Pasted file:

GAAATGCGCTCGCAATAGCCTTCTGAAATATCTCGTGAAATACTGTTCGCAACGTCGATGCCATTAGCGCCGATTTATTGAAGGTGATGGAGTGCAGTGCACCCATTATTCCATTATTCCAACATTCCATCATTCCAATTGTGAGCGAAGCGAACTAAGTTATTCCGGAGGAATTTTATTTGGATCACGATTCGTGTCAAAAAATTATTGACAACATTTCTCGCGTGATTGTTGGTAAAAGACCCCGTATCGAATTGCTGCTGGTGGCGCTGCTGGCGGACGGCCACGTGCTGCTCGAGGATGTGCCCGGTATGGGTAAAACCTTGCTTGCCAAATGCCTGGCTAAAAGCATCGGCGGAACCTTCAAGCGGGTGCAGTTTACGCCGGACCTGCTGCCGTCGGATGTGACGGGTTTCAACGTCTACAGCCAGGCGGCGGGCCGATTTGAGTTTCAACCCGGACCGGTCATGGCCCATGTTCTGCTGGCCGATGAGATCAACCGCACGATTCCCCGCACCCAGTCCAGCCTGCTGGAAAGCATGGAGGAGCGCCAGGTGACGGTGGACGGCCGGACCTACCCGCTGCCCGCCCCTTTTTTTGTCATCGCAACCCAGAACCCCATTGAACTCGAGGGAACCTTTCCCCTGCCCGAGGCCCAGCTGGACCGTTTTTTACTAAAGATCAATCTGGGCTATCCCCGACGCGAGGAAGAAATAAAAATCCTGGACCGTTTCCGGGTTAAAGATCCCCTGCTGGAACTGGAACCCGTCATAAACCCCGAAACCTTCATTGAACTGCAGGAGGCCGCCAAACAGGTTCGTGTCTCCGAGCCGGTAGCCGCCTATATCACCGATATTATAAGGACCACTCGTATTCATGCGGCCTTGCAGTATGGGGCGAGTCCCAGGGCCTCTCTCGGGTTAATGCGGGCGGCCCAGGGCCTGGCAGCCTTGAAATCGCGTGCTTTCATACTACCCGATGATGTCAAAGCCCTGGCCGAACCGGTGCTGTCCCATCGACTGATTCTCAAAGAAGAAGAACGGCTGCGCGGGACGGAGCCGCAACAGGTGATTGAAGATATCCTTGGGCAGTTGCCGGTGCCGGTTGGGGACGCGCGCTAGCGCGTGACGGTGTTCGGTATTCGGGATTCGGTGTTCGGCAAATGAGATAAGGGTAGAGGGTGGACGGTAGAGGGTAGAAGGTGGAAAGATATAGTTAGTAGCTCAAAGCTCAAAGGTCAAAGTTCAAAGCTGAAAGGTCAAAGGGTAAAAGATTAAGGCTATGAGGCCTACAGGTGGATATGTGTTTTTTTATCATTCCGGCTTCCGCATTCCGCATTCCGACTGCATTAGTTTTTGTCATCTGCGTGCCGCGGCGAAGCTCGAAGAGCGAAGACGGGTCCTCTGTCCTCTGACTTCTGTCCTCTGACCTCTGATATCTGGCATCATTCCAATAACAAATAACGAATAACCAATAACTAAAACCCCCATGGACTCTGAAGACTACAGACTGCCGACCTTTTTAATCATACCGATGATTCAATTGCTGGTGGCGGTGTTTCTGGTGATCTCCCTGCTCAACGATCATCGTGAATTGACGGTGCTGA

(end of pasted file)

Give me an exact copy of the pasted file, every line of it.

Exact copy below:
GAAATGCGCTCGCAATAGCCTTCTGAAATATCTCGTGAAATACTGTTCGCAACGTCGATGCCATTAGCGCCGATTTATTGAAGGTGATGGAGTGCAGTGCACCCATTATTCCATTATTCCAACATTCCATCATTCCAATTGTGAGCGAAGCGAACTAAGTTATTCCGGAGGAATTTTATTTGGATCACGATTCGTGTCAAAAAATTATTGACAACATTTCTCGCGTGATTGTTGGTAAAAGACCCCGTATCGAATTGCTGCTGGTGGCGCTGCTGGCGGACGGCCACGTGCTGCTCGAGGATGTGCCCGGTATGGGTAAAACCTTGCTTGCCAAATGCCTGGCTAAAAGCATCGGCGGAACCTTCAAGCGGGTGCAGTTTACGCCGGACCTGCTGCCGTCGGATGTGACGGGTTTCAACGTCTACAGCCAGGCGGCGGGCCGATTTGAGTTTCAACCCGGACCGGTCATGGCCCATGTTCTGCTGGCCGATGAGATCAACCGCACGATTCCCCGCACCCAGTCCAGCCTGCTGGAAAGCATGGAGGAGCGCCAGGTGACGGTGGACGGCCGGACCTACCCGCTGCCCGCCCCTTTTTTTGTCATCGCAACCCAGAACCCCATTGAACTCGAGGGAACCTTTCCCCTGCCCGAGGCCCAGCTGGACCGTTTTTTACTAAAGATCAATCTGGGCTATCCCCGACGCGAGGAAGAAATAAAAATCCTGGACCGTTTCCGGGTTAAAGATCCCCTGCTGGAACTGGAACCCGTCATAAACCCCGAAACCTTCATTGAACTGCAGGAGGCCGCCAAACAGGTTCGTGTCTCCGAGCCGGTAGCCGCCTATATCACCGATATTATAAGGACCACTCGTATTCATGCGGCCTTGCAGTATGGGGCGAGTCCCAGGGCCTCTCTCGGGTTAATGCGGGCGGCCCAGGGCCTGGCAGCCTTGAAATCGCGTGCTTTCATACTACCCGATGATGTCAAAGCCCTGGCCGAACCGGTGCTGTCCCATCGACTGATTCTCAAAGAAGAAGAACGGCTGCGCGGGACGGAGCCGCAACAGGTGATTGAAGATATCCTTGGGCAGTTGCCGGTGCCGGTTGGGGACGCGCGCTAGCGCGTGACGGTGTTCGGTATTCGGGATTCGGTGTTCGGCAAATGAGATAAGGGTAGAGGGTGGACGGTAGAGGGTAGAAGGTGGAAAGATATAGTTAGTAGCTCAAAGCTCAAAGGTCAAAGTTCAAAGCTGAAAGGTCAAAGGGTAAAAGATTAAGGCTATGAGGCCTACAGGTGGATATGTGTTTTTTTATCATTCCGGCTTCCGCATTCCGCATTCCGACTGCATTAGTTTTTGTCATCTGCGTGCCGCGGCGAAGCTCGAAGAGCGAAGACGGGTCCTCTGTCCTCTGACTTCTGTCCTCTGACCTCTGATATCTGGCATCATTCCAATAACAAATAACGAATAACCAATAACTAAAACCCCCATGGACTCTGAAGACTACAGACTGCCGACCTTTTTAATCATACCGATGATTCAATTGCTGGTGGCGGTGTTTCTGGTGATCTCCCTGCTCAACGATCATCGTGAATTGACGGTGCTGA